SEAWARD BORN by Lea Wait

SEAWARD BORN

Age Range: 8 - 12

KIRKUS REVIEW

Thirteen-year-old Noah Brown, last seen in Wait’s debut Stopping to Home (2001), tells the story of his escape from slavery. As Michael Lautrec he is hired out to work on the waterfront of Charleston after his parents, one slave, one free, die in a hurricane. Michael loves his work and enjoys his friendship with other hired-out slaves; he keeps in close touch with other Lautrec slaves who form his family. When Mrs. Lautrec, his old mistress, dies, however, everything changes; Anny, Sirrah, and Sam are sold to Alabama, and Jim persuades young Michael to flee. While stowing away on a cargo ship bound for Massachusetts, Michael changes his name to Noah, and begins to take charge of his future. Unfortunately, Noah/Michael’s escape, though fraught with complications, lacks real excitement. Most of the action is revealed through dialogue, and Noah’s voice never quite comes alive. When Jim, a life-long friend, is captured and taken back to slavery, Noah’s response is curiously cold, “They’d found Jim. What would they do? Would Jim say anything about him?” As Noah’s emotional tone remains flat, this becomes less dramatic as a story, but more important as an excellent illumination of conditions and behavior not explored often enough in children’s literature. Those who enjoyed the author’s first work must read this one, too. (Fiction. 8-12)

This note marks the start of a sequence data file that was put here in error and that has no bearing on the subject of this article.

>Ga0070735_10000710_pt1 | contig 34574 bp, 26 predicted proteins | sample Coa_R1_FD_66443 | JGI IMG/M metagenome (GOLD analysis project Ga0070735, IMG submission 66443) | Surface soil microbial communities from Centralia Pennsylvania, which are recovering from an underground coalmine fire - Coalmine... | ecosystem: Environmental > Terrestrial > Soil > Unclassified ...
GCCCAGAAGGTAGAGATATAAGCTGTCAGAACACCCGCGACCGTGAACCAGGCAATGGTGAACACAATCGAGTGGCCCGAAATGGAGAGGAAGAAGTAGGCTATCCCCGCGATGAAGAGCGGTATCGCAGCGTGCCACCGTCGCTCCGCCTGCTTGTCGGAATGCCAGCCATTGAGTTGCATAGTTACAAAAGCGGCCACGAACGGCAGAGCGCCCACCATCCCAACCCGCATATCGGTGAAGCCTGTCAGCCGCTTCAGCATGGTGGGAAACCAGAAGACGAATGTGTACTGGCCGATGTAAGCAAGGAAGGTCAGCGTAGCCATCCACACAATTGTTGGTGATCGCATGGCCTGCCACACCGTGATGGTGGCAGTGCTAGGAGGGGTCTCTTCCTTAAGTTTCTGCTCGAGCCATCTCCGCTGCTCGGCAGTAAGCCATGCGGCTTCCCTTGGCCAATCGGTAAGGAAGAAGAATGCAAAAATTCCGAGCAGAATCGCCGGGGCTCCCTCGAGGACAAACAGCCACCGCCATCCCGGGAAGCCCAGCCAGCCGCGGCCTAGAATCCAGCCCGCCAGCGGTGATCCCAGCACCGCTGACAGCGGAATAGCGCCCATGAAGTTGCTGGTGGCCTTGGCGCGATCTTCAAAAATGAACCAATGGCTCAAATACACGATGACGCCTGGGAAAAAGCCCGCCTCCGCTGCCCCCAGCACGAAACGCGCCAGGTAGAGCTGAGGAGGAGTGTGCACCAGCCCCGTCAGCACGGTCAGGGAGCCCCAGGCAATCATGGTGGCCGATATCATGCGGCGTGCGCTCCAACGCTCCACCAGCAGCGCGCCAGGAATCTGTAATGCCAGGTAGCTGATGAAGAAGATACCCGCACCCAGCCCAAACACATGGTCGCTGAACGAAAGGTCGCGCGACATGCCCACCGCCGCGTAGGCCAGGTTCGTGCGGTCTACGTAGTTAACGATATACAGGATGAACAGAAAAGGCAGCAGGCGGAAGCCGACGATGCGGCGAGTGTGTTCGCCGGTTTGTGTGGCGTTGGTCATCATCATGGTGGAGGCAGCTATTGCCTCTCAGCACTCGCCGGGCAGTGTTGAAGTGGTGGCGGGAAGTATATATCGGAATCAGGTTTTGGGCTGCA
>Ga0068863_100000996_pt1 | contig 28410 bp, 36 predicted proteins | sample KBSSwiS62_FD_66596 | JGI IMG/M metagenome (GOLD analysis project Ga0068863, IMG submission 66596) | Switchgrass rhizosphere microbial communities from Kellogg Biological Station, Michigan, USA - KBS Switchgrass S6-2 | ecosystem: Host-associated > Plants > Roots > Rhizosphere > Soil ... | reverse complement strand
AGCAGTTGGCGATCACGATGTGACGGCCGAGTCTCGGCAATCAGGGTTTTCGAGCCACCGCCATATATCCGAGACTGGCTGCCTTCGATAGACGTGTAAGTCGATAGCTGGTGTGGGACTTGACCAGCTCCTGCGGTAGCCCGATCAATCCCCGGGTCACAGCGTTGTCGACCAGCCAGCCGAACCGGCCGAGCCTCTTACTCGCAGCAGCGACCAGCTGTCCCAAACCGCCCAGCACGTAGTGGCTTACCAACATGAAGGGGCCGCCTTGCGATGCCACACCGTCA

Pub Date: Jan. 1st, 2003
ISBN: 0-689-84719-X
Page count: 160pp
Publisher: McElderry
Review Posted Online:
Kirkus Reviews Issue: Dec. 15th, 2002




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